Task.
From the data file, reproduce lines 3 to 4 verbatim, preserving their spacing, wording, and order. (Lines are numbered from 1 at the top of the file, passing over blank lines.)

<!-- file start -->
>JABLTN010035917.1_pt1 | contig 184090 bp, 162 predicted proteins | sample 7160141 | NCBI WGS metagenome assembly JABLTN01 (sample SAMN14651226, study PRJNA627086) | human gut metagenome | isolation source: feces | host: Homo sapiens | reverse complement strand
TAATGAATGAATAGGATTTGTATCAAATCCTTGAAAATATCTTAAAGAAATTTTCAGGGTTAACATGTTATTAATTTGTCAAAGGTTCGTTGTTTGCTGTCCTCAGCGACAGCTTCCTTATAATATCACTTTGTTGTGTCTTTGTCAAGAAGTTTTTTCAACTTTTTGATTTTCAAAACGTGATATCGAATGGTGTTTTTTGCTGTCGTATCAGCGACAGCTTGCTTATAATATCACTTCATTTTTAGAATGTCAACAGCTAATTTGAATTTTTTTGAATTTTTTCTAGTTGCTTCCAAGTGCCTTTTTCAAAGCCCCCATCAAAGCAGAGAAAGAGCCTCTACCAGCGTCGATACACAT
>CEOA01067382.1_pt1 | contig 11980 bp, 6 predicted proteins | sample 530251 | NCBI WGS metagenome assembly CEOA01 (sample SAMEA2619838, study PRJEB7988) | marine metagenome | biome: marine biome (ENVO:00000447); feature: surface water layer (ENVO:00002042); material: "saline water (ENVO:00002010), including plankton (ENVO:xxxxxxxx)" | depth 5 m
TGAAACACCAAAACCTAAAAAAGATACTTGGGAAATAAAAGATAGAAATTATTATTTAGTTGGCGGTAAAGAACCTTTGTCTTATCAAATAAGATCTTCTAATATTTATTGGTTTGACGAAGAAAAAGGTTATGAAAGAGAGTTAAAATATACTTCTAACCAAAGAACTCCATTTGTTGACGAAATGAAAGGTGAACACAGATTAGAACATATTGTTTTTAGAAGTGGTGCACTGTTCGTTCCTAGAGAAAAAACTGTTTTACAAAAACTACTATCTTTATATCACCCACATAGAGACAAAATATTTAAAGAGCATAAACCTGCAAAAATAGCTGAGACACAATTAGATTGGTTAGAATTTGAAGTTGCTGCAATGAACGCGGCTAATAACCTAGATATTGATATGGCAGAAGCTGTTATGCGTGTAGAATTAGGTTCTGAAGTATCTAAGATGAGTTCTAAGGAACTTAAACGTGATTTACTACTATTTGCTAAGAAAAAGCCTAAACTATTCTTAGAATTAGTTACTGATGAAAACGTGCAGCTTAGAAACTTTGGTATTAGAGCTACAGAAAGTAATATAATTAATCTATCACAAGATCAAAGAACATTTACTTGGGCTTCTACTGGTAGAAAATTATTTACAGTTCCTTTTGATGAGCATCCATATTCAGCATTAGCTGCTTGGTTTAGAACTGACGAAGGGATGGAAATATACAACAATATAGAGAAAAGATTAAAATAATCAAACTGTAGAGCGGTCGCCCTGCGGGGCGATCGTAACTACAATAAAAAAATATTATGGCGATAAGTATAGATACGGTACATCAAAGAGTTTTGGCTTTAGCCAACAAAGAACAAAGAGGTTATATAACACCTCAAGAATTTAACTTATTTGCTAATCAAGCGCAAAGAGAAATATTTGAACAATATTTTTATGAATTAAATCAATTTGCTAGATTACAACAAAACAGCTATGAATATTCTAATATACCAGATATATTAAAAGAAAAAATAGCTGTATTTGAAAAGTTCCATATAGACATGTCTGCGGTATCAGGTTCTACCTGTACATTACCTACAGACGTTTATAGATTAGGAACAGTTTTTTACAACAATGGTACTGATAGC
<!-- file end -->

>CEOA01067382.1_pt1 | contig 11980 bp, 6 predicted proteins | sample 530251 | NCBI WGS metagenome assembly CEOA01 (sample SAMEA2619838, study PRJEB7988) | marine metagenome | biome: marine biome (ENVO:00000447); feature: surface water layer (ENVO:00002042); material: "saline water (ENVO:00002010), including plankton (ENVO:xxxxxxxx)" | depth 5 m
TGAAACACCAAAACCTAAAAAAGATACTTGGGAAATAAAAGATAGAAATTATTATTTAGTTGGCGGTAAAGAACCTTTGTCTTATCAAATAAGATCTTCTAATATTTATTGGTTTGACGAAGAAAAAGGTTATGAAAGAGAGTTAAAATATACTTCTAACCAAAGAACTCCATTTGTTGACGAAATGAAAGGTGAACACAGATTAGAACATATTGTTTTTAGAAGTGGTGCACTGTTCGTTCCTAGAGAAAAAACTGTTTTACAAAAACTACTATCTTTATATCACCCACATAGAGACAAAATATTTAAAGAGCATAAACCTGCAAAAATAGCTGAGACACAATTAGATTGGTTAGAATTTGAAGTTGCTGCAATGAACGCGGCTAATAACCTAGATATTGATATGGCAGAAGCTGTTATGCGTGTAGAATTAGGTTCTGAAGTATCTAAGATGAGTTCTAAGGAACTTAAACGTGATTTACTACTATTTGCTAAGAAAAAGCCTAAACTATTCTTAGAATTAGTTACTGATGAAAACGTGCAGCTTAGAAACTTTGGTATTAGAGCTACAGAAAGTAATATAATTAATCTATCACAAGATCAAAGAACATTTACTTGGGCTTCTACTGGTAGAAAATTATTTACAGTTCCTTTTGATGAGCATCCATATTCAGCATTAGCTGCTTGGTTTAGAACTGACGAAGGGATGGAAATATACAACAATATAGAGAAAAGATTAAAATAATCAAACTGTAGAGCGGTCGCCCTGCGGGGCGATCGTAACTACAATAAAAAAATATTATGGCGATAAGTATAGATACGGTACATCAAAGAGTTTTGGCTTTAGCCAACAAAGAACAAAGAGGTTATATAACACCTCAAGAATTTAACTTATTTGCTAATCAAGCGCAAAGAGAAATATTTGAACAATATTTTTATGAATTAAATCAATTTGCTAGATTACAACAAAACAGCTATGAATATTCTAATATACCAGATATATTAAAAGAAAAAATAGCTGTATTTGAAAAGTTCCATATAGACATGTCTGCGGTATCAGGTTCTACCTGTACATTACCTACAGACGTTTATAGATTAGGAACAGTTTTTTACAACAATGGTACTGATAGC